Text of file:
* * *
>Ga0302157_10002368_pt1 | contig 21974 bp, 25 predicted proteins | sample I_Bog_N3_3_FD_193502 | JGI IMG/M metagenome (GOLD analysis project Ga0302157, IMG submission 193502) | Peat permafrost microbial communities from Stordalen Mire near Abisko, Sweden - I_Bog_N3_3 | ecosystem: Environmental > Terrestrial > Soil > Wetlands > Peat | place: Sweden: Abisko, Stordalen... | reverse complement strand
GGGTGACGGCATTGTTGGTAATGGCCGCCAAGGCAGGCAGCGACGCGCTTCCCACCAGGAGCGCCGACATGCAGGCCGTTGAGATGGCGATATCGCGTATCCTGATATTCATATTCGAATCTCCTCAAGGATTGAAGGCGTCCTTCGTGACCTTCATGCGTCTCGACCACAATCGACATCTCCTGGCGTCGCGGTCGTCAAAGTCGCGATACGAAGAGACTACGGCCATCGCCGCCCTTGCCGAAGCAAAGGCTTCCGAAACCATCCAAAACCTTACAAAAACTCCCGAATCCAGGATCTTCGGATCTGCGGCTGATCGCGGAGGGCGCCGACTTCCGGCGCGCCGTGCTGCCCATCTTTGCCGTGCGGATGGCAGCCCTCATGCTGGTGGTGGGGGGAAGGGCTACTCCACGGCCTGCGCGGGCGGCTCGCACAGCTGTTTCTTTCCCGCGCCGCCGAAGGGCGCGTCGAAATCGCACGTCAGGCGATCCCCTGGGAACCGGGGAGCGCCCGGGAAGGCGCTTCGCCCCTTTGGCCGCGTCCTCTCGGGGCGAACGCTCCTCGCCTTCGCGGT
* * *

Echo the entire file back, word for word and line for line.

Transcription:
>Ga0302157_10002368_pt1 | contig 21974 bp, 25 predicted proteins | sample I_Bog_N3_3_FD_193502 | JGI IMG/M metagenome (GOLD analysis project Ga0302157, IMG submission 193502) | Peat permafrost microbial communities from Stordalen Mire near Abisko, Sweden - I_Bog_N3_3 | ecosystem: Environmental > Terrestrial > Soil > Wetlands > Peat | place: Sweden: Abisko, Stordalen... | reverse complement strand
GGGTGACGGCATTGTTGGTAATGGCCGCCAAGGCAGGCAGCGACGCGCTTCCCACCAGGAGCGCCGACATGCAGGCCGTTGAGATGGCGATATCGCGTATCCTGATATTCATATTCGAATCTCCTCAAGGATTGAAGGCGTCCTTCGTGACCTTCATGCGTCTCGACCACAATCGACATCTCCTGGCGTCGCGGTCGTCAAAGTCGCGATACGAAGAGACTACGGCCATCGCCGCCCTTGCCGAAGCAAAGGCTTCCGAAACCATCCAAAACCTTACAAAAACTCCCGAATCCAGGATCTTCGGATCTGCGGCTGATCGCGGAGGGCGCCGACTTCCGGCGCGCCGTGCTGCCCATCTTTGCCGTGCGGATGGCAGCCCTCATGCTGGTGGTGGGGGGAAGGGCTACTCCACGGCCTGCGCGGGCGGCTCGCACAGCTGTTTCTTTCCCGCGCCGCCGAAGGGCGCGTCGAAATCGCACGTCAGGCGATCCCCTGGGAACCGGGGAGCGCCCGGGAAGGCGCTTCGCCCCTTTGGCCGCGTCCTCTCGGGGCGAACGCTCCTCGCCTTCGCGGT